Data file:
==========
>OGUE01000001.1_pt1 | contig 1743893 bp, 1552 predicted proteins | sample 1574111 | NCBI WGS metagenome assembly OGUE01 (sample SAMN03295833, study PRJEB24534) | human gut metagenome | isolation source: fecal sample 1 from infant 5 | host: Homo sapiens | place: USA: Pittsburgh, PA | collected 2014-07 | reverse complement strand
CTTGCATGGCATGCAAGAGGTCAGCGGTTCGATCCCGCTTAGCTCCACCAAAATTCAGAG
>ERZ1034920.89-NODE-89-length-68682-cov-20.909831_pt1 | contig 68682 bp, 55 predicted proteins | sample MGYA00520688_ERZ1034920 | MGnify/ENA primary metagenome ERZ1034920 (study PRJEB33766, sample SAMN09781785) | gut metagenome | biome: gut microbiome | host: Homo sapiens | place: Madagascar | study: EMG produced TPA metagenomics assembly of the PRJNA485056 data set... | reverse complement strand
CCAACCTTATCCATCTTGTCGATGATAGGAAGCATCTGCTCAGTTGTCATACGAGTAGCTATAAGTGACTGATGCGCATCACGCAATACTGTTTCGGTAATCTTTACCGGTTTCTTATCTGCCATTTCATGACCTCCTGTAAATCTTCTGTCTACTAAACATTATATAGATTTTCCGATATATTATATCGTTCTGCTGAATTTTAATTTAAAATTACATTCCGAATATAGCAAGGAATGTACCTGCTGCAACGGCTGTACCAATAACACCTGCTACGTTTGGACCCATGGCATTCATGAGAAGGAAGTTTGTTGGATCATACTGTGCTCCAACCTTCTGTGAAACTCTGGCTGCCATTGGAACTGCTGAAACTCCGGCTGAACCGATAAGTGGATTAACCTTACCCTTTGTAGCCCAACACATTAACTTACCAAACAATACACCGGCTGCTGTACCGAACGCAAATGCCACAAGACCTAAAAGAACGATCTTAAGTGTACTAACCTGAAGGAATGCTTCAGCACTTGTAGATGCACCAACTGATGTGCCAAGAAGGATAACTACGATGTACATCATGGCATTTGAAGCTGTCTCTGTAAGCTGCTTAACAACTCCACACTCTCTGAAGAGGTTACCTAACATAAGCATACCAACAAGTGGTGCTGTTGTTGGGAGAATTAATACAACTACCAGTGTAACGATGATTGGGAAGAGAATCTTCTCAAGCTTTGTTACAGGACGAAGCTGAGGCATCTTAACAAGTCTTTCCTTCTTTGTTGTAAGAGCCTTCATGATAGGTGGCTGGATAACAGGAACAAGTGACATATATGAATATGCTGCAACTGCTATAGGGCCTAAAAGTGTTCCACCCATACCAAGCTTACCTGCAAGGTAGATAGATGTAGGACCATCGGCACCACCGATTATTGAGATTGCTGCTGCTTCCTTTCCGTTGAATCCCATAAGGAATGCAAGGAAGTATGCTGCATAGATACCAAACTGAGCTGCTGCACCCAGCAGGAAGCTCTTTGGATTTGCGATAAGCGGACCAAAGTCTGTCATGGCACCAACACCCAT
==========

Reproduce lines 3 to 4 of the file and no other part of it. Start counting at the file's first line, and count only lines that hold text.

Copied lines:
>ERZ1034920.89-NODE-89-length-68682-cov-20.909831_pt1 | contig 68682 bp, 55 predicted proteins | sample MGYA00520688_ERZ1034920 | MGnify/ENA primary metagenome ERZ1034920 (study PRJEB33766, sample SAMN09781785) | gut metagenome | biome: gut microbiome | host: Homo sapiens | place: Madagascar | study: EMG produced TPA metagenomics assembly of the PRJNA485056 data set... | reverse complement strand
CCAACCTTATCCATCTTGTCGATGATAGGAAGCATCTGCTCAGTTGTCATACGAGTAGCTATAAGTGACTGATGCGCATCACGCAATACTGTTTCGGTAATCTTTACCGGTTTCTTATCTGCCATTTCATGACCTCCTGTAAATCTTCTGTCTACTAAACATTATATAGATTTTCCGATATATTATATCGTTCTGCTGAATTTTAATTTAAAATTACATTCCGAATATAGCAAGGAATGTACCTGCTGCAACGGCTGTACCAATAACACCTGCTACGTTTGGACCCATGGCATTCATGAGAAGGAAGTTTGTTGGATCATACTGTGCTCCAACCTTCTGTGAAACTCTGGCTGCCATTGGAACTGCTGAAACTCCGGCTGAACCGATAAGTGGATTAACCTTACCCTTTGTAGCCCAACACATTAACTTACCAAACAATACACCGGCTGCTGTACCGAACGCAAATGCCACAAGACCTAAAAGAACGATCTTAAGTGTACTAACCTGAAGGAATGCTTCAGCACTTGTAGATGCACCAACTGATGTGCCAAGAAGGATAACTACGATGTACATCATGGCATTTGAAGCTGTCTCTGTAAGCTGCTTAACAACTCCACACTCTCTGAAGAGGTTACCTAACATAAGCATACCAACAAGTGGTGCTGTTGTTGGGAGAATTAATACAACTACCAGTGTAACGATGATTGGGAAGAGAATCTTCTCAAGCTTTGTTACAGGACGAAGCTGAGGCATCTTAACAAGTCTTTCCTTCTTTGTTGTAAGAGCCTTCATGATAGGTGGCTGGATAACAGGAACAAGTGACATATATGAATATGCTGCAACTGCTATAGGGCCTAAAAGTGTTCCACCCATACCAAGCTTACCTGCAAGGTAGATAGATGTAGGACCATCGGCACCACCGATTATTGAGATTGCTGCTGCTTCCTTTCCGTTGAATCCCATAAGGAATGCAAGGAAGTATGCTGCATAGATACCAAACTGAGCTGCTGCACCCAGCAGGAAGCTCTTTGGATTTGCGATAAGCGGACCAAAGTCTGTCATGGCACCAACACCCAT